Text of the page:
I know many, many dedicated and hard-working people who work to catechize our children in the church, helping them to come to a full and mature faith. But knowing this, the extent and intensity of marketing messages that we are exposed to, it seems overwhelming. How can we possibly contend? They -- the fast food (and other) marketers -- are able to get in a word every five minutes on average, three steady hours a week. If we are lucky, in church, we might get one hour twice a week; sometimes less. They have £300m and the all-pervasive, persuasive medium of television; we have spare change and flannelgraphs.

I'm not suggesting that fast food and the church are antitheses. But I am suggesting that, as Christians, we are to be intentionally formed most deeply by God's story more than any other. And when any story, even the one about McDonald's, is as all-pervasive as that, there might be a problem. For example, more people in the world recognize McDonald's "golden arches" than recognize the cross. (This fact is from Schlosser's first book.) How far are we from replacing "Glory to God in the Highest" with "You Deserve a Break Today"?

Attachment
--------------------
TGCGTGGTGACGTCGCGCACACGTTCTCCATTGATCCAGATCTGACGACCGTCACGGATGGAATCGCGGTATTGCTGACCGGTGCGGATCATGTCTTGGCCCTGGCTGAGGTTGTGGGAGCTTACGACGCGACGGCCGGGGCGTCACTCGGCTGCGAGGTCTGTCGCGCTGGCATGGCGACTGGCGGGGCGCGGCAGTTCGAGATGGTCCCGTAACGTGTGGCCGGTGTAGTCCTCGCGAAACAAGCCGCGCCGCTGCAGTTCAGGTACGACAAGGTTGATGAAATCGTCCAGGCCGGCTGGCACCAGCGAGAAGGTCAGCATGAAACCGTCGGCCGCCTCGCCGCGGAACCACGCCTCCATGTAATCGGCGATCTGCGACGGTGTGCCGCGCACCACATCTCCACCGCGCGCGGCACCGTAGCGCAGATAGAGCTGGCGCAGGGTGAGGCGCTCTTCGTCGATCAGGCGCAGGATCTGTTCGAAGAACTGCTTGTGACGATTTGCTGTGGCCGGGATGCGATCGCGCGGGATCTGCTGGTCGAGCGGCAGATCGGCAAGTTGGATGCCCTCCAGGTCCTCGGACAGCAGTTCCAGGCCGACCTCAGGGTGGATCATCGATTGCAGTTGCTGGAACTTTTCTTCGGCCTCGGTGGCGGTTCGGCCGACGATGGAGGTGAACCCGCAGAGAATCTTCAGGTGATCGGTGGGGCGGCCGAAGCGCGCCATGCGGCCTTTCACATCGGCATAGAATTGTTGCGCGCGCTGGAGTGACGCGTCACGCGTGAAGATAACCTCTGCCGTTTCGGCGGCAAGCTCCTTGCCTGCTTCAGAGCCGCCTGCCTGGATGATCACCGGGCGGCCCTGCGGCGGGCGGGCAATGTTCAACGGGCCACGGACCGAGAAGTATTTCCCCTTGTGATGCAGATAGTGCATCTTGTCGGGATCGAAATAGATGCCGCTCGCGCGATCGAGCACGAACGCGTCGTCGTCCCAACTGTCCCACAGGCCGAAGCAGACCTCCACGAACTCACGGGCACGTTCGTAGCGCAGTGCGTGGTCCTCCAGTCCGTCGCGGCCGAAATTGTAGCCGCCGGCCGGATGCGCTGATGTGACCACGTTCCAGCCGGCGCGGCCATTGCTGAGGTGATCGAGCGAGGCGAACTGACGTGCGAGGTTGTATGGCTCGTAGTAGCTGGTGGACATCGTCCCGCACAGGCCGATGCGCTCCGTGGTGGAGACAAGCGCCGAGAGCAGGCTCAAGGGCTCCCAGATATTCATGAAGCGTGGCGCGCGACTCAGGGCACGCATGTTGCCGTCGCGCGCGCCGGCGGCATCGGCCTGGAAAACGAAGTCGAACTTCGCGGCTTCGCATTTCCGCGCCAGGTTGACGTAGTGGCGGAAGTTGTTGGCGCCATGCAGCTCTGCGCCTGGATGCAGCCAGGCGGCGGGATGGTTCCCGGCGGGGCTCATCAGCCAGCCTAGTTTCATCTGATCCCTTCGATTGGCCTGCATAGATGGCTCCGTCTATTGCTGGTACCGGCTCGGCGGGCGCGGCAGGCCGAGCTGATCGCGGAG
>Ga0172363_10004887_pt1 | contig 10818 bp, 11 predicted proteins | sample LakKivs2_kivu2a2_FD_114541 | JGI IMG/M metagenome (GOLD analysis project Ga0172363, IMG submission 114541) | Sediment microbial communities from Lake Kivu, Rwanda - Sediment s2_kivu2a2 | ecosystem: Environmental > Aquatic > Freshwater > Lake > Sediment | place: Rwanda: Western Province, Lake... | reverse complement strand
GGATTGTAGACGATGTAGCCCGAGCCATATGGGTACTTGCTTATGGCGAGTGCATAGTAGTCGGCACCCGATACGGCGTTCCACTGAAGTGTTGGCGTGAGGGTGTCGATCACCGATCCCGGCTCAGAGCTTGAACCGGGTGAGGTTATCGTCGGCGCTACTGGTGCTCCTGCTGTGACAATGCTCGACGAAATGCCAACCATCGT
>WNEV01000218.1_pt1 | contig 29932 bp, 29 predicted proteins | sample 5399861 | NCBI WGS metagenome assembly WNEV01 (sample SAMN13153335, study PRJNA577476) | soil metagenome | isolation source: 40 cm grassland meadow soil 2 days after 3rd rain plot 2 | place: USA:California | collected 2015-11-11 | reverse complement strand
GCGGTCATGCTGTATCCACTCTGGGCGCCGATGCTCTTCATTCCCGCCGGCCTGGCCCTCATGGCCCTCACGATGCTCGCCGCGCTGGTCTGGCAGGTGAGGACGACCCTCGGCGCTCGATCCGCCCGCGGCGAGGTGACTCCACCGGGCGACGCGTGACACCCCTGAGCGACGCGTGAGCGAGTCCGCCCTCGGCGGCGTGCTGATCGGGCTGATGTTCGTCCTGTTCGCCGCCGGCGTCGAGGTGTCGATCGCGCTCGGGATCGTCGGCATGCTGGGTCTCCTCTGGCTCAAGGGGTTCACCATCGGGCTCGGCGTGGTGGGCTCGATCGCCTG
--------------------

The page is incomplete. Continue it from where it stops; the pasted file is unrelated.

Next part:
Read the rest. And, while you're at it, do you dare to find out just what is in that "Strawberry" "'Shake'" that you crave?

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6 Comments:

Blogger Dale said...

As a Christian myself, let me first say that I was very intrigued by all this information. More people recognize the golden arches than the cross? That is unsettling... but perhaps maybe unsubstaintiated? To by no means take away from the serious undertone of your post, I think we must consider the source and look more into his background. I have heard that Schlosser has a history of sensationalism and has been known to esauge positions that we might not weant our kids to be a part of...just my two cents...

Tuesday, April 25, 2006 7:30:00 PM  
Blogger PT Immelman said...

I tend to agree with Dale that more attention needs to be focused on Mr. Schlosser and his background before we pay too much credence to his claims. I certainly don't disagree that a little less television time for the kids is a good idea, but let's not blame the food industry for trying to communicate its message when it's parents like us who should take greater control over what and how much our kids watch.

Wednesday, April 26, 2006 3:37:00 AM  
Blogger Matthew said...

It's obvious that Schlosser is pushing fast food reform, but he is also a person that is pushing for the decriminalization of marijuana, end of mandatory minimum drug sentencing, and argues that the adult entertainment industry should be unregulated. I've read quite a bit on Schlosser and don't have an ounce of trust in his character. For those interested, check out comments from McDonald's President, Steve EasterBrook. http://www.guardian.co.uk/commentisfree/story/0,,1760676,00.html

Wednesday, April 26, 2006 7:31:00 AM  
Blogger taillessmonkey said...